Is Pete Davidson’s Run on SNL Coming to an End?

Is Pete Davidson’s Run on SNL Coming to an End?

Pete Davidson SNL

Pete Davidson may not see Saturday Night Live in his future. The stand-up comedian and current Saturday Night Live cast member sat down with Breakfast Club co-host Charlamagne Tha God for an honest conversation released on February 24, 2020. In the hour-long interview with Charlamagne Tha God, Davidson gives vulnerable and open responses when faced with questions about his personal life, including past and present struggles.

While Davidson dished on hot topics from his ongoing struggles with mental health and drug addiction to his former engagement to pop singer phenomenom Ariana Grande, one of the more notable revelations of the conversation was his future–or lack thereof–at Saturday Nght Live, the comedy show that launched him to stardom back in 2014. Now celebrating the release of his first Netflix stand-up special Alive in New York. Pete Davidson is at a bit of a crossroads. When asked where he saw himself in five years, Davidson shared his dreams of writing, directing, and producing for his friends as his ultimate goal; any mention of Saturday Night Live was noticeably missing. When he elaborated about his experiences with and attitudes toward Saturday Night Live, it’s even more clear that he’s already got one foot halfway out the door of Studio 8H.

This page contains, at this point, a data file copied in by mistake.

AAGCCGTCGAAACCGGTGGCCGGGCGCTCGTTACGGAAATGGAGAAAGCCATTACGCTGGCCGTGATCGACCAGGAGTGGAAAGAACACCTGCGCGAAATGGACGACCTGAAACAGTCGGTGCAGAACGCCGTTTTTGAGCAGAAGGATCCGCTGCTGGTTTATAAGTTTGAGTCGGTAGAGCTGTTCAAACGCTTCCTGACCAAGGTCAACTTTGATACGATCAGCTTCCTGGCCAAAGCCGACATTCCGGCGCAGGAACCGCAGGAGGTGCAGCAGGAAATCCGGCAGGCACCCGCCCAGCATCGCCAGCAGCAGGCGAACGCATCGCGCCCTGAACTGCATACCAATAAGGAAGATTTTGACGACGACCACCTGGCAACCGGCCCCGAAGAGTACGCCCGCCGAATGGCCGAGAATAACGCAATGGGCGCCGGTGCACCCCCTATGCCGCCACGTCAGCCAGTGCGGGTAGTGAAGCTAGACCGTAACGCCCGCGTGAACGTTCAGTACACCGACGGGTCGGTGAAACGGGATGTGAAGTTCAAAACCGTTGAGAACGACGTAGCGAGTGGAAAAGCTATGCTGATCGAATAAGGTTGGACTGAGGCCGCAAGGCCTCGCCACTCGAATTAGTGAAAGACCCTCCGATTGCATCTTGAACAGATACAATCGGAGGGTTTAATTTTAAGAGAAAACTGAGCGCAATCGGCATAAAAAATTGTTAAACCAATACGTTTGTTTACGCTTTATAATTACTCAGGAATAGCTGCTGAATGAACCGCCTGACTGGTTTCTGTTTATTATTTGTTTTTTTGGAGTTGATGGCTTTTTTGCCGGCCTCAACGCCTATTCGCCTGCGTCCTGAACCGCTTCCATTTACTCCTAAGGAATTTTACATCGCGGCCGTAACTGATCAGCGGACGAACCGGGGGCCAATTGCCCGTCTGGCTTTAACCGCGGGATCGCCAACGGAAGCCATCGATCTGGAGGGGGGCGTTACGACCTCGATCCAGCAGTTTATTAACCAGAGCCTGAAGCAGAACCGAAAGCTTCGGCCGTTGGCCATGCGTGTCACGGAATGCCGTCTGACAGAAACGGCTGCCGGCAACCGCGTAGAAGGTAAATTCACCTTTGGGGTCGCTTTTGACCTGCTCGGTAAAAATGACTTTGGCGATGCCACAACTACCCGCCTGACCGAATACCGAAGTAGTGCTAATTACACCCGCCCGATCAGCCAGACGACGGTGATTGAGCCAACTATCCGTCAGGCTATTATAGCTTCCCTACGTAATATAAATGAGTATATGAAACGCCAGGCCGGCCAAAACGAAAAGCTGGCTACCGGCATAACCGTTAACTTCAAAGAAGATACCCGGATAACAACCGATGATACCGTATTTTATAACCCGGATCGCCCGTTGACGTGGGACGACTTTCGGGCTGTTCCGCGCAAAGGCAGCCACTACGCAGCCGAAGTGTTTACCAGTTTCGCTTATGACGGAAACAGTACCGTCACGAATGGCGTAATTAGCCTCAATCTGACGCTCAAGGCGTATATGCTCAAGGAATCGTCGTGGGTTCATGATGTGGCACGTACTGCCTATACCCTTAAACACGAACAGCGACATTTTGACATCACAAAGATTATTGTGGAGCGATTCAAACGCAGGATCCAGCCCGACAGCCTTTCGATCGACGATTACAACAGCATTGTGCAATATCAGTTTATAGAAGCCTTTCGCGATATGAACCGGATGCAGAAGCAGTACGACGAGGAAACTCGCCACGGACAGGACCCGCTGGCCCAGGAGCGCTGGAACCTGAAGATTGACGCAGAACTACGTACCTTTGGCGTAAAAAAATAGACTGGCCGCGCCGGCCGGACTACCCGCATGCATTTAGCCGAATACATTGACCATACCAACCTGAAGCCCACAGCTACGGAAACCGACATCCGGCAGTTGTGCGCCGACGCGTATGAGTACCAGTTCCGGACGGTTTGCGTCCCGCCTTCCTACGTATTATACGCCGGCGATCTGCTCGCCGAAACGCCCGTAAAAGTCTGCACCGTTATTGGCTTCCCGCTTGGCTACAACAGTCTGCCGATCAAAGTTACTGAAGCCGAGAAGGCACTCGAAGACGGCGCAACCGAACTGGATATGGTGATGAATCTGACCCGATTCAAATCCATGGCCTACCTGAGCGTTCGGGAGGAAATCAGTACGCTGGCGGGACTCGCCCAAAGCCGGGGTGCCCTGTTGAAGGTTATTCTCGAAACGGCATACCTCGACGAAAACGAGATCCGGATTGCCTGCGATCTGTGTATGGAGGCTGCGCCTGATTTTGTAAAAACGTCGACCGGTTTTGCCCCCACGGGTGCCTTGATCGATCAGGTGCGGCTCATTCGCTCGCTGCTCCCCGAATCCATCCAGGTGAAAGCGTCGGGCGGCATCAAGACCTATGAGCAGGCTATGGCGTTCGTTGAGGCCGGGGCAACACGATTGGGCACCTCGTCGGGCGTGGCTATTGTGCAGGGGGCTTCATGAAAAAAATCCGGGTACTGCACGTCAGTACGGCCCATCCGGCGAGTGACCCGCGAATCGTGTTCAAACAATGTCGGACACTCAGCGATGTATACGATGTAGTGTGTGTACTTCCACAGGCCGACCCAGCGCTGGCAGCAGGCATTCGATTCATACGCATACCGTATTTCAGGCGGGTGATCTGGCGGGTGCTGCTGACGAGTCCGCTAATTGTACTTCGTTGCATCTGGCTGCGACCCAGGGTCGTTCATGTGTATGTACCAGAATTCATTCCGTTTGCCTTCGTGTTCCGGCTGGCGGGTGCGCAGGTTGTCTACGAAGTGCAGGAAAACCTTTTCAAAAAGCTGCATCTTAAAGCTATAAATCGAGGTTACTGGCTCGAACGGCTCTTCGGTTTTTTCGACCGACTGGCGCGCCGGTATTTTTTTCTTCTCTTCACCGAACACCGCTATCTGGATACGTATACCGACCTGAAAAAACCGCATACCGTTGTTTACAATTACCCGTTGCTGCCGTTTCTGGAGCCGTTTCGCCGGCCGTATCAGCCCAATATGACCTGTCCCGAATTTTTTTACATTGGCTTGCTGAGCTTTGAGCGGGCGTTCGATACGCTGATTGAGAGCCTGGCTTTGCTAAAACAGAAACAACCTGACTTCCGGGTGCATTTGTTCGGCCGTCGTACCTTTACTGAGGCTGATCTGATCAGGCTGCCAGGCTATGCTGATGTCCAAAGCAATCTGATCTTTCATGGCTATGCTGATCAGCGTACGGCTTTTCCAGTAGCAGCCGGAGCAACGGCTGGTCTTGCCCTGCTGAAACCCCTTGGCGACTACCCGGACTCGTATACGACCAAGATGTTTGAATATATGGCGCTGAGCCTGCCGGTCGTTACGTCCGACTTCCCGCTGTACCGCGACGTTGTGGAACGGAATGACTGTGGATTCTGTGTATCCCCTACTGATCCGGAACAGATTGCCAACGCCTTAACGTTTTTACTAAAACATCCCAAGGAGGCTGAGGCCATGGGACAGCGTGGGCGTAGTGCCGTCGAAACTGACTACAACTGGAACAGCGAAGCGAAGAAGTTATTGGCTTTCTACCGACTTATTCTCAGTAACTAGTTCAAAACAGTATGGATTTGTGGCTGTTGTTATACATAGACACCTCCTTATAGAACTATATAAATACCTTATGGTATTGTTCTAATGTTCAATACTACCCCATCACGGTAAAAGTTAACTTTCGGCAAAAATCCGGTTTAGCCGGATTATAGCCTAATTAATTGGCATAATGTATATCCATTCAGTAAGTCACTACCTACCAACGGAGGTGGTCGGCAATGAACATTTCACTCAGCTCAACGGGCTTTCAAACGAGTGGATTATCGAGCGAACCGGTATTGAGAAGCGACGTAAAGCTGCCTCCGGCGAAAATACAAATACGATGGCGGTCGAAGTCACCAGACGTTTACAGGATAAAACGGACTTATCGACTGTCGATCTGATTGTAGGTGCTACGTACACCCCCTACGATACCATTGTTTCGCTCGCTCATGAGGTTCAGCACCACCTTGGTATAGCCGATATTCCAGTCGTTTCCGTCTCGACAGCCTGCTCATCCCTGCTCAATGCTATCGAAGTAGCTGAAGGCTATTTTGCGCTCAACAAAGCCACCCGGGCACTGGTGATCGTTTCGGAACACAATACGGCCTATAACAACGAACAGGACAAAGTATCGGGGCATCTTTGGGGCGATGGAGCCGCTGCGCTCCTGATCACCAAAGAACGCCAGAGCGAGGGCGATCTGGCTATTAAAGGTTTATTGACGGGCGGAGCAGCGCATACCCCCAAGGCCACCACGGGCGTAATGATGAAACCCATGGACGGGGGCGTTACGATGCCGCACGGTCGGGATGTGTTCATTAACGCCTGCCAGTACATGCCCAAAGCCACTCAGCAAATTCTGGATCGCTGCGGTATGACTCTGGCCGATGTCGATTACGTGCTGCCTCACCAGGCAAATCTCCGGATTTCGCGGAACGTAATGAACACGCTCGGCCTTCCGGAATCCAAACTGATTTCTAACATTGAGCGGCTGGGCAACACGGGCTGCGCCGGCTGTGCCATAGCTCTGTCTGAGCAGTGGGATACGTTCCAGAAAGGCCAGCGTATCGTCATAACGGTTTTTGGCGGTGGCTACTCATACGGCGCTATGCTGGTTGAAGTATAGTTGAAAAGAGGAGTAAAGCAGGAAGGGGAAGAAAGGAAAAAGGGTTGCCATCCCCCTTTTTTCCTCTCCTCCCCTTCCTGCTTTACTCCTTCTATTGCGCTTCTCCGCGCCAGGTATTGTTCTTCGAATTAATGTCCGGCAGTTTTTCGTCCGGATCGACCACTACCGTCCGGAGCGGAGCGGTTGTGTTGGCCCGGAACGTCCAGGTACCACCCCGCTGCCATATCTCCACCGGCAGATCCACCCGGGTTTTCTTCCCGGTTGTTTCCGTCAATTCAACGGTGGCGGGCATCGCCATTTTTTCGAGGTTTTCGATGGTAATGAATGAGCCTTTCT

Pete Davidson’s History on Saturday Night Live

An aspiring stand-up comedian, Davidson’s first televised standup aired on Gotham Comedy Live in June 2013. The comedian’s earlier appearances on television included a handful of episodes on the MTV comedy series Failosophy, the reality TV comedy series Guy Code, MTV2’s Nick Cannon Presents: Wild ‘N Out, and Brooklyn Nine-Nine.

Then Saturday Night Live gave Davidson’s his big break. Davidson joined the cast of SNL in September 2014 for the show’s 40th season. At age 20, he was one of the youngest cast members ever. His debut on the long-running show immediately garnered positive popular and critical response. Davidson was praised for not only his ability to adopt different personas in skits but also for his knack for basing comedy on his own life and poking fun at personal topics including drugs, sex, and relationships to which audiences can relate.

Although Davidson has been involved in controversy from time to time over the sensitive content often found in his sketches, his reception on Saturday Night Live has been largely favorable. He has returned as a full cast member each season and frequently appears in skits and Weekend Update. Davidson also toured in New York, New Jersey, Pennsylvania, and Massachusetts for a series of comedy shows with John Mulaney, another comedian and former writer for Saturday Night Live.

Pete Davidson’s Issues with Saturday Night Live

Despite his significant history with the NBC comedy show, Davidson did not speak about Saturday Night Live particularly favorably during his conversation with Charlamagne. “Here’s the thing,” he said in the interview. “I personally think I should be done with that show because they make fun of me on it.”